Plotinus compares the image of the One with intellect (knowledge or reason). This could be linked to Aquinas arguing for God’s existence being self-evident. Of note as well, is both parties refer to Socrates, Aristotle and Plato is one form or another in arguing their points. But, let us return to the image of God being compared to intellect. This is a very interesting concept, as many philosophers and theologians alike argue that God must exist as our minds tell us that something “bigger” than us must exist or how else did we come into existence ourselves. We see this argument in Plato’s thoughts on Forms as well. There must be a God or the One somewhere out there, how else did we come to know the things we instinctively know, how did we come to exist or how do we explain our logic and reason? This intellect for the philosopher is considered pure and untainted at its highest level which is attributes typically associated to God as well. And for both the philosopher as well as the religious believer, the ultimate goal is to reach a state of “perfection” for lack of a better way to simply explain the end goal. Knowledge is the thing we all seek and this is what is or comes from God and can be seen in both the argument from Plotinus and Aquinas.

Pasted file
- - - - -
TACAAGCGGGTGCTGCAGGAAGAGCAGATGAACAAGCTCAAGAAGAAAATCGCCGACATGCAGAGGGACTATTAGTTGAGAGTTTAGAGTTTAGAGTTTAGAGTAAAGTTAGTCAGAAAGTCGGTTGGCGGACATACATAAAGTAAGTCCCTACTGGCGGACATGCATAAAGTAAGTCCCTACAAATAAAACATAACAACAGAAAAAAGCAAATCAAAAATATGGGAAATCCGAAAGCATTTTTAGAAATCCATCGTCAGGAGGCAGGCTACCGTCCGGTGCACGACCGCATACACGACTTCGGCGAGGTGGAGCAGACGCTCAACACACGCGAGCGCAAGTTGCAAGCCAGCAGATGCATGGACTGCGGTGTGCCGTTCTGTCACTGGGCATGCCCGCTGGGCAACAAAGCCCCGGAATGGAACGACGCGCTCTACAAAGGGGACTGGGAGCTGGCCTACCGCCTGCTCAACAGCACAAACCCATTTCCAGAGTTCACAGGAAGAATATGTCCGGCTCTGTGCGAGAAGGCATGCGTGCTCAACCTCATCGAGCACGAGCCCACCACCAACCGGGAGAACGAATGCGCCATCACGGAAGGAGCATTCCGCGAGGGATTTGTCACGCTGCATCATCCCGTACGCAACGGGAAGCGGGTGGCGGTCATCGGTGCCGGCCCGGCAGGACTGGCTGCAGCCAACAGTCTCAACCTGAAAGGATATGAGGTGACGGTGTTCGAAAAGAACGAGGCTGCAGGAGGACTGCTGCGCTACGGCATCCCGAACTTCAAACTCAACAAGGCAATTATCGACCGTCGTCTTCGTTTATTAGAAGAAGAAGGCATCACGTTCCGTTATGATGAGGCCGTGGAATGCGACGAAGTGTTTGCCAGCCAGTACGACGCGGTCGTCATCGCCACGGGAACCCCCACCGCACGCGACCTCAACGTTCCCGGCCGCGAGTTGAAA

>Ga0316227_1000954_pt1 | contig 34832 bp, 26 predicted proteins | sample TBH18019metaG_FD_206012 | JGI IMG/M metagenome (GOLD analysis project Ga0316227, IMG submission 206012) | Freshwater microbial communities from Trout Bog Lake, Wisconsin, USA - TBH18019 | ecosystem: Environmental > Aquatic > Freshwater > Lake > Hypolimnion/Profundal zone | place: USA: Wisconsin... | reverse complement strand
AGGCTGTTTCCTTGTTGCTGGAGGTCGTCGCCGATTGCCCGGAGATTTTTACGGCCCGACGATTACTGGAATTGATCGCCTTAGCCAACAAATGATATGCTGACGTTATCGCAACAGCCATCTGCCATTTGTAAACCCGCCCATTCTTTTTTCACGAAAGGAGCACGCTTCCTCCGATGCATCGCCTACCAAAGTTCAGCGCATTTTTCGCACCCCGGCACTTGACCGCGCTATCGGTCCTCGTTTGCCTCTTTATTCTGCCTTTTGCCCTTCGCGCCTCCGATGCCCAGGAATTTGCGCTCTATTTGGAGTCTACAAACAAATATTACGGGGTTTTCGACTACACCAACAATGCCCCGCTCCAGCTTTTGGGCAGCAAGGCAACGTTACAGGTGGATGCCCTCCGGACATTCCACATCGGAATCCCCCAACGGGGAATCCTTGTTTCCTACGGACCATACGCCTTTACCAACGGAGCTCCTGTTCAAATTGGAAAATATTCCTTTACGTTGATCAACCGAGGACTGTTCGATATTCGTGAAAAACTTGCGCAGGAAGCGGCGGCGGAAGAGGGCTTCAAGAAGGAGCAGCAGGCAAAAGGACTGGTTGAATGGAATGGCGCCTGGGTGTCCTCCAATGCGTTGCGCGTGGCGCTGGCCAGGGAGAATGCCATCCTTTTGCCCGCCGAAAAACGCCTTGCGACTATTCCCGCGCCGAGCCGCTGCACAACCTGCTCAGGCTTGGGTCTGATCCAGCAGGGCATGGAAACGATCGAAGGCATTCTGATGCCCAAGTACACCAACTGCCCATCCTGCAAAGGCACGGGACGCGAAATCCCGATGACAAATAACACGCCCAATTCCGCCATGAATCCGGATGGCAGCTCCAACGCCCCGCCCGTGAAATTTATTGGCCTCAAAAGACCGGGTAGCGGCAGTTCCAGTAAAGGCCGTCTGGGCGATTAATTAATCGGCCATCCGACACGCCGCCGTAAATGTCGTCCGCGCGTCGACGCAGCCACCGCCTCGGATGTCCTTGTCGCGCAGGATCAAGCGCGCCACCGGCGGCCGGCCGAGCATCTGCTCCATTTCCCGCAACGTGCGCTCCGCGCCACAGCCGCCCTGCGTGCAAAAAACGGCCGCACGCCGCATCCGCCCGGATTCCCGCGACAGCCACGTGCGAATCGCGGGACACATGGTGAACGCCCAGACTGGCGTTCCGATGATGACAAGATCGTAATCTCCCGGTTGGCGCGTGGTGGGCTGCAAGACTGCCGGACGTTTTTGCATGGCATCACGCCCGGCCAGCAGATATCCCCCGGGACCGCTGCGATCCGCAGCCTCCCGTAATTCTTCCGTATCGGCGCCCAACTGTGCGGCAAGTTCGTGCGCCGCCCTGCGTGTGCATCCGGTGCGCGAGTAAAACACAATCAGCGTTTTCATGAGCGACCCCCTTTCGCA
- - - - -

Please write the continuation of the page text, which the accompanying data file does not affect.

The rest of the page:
In comparing the views of God (the One) of Plotinus and Aquinas, we find that they do not see things in complete agreement and are in fact describing two separate entities (by most persons opinion), but their views do hold quite a few similarities in how they view the “higher power” of the world. In comparing this view, this author is leaning more towards both philosophers are describing the same entity but using their own belief system as the basis for supporting their argument. The reader may agree with one or the other or maybe both depending on personal point of view, but if we solely look at the fact that most Christians believe that there is only one God, then it stands to reason that both the Christian and the “Pagan” are describing the same God. It should come as little surprise to anyone one with an open mind or an interest in scholarly study, that how God is viewed or described by any person who uses intellect or reason to describe God would come to similar theories. If these two philosophers are correct and there is a higher power, the One, God or whatever name one chooses to use, it does stand to reason that the descriptions should be of a similar sort as this entity would interact with all humans in the same type of manner. And if indeed all knowledge comes from or is God, then we all should have a very similar answer to the Divine type of questions.

Works Cited

Baird, Forrest E. Ancient Philosophy Volume One. Upper Saddle River: Prentice Hall, 2011,2008,2003.

Baird, Forrest E. Ancient Philosophy Volume Two. Upper Saddle River: Prentice Hall, 2011,2008,2003.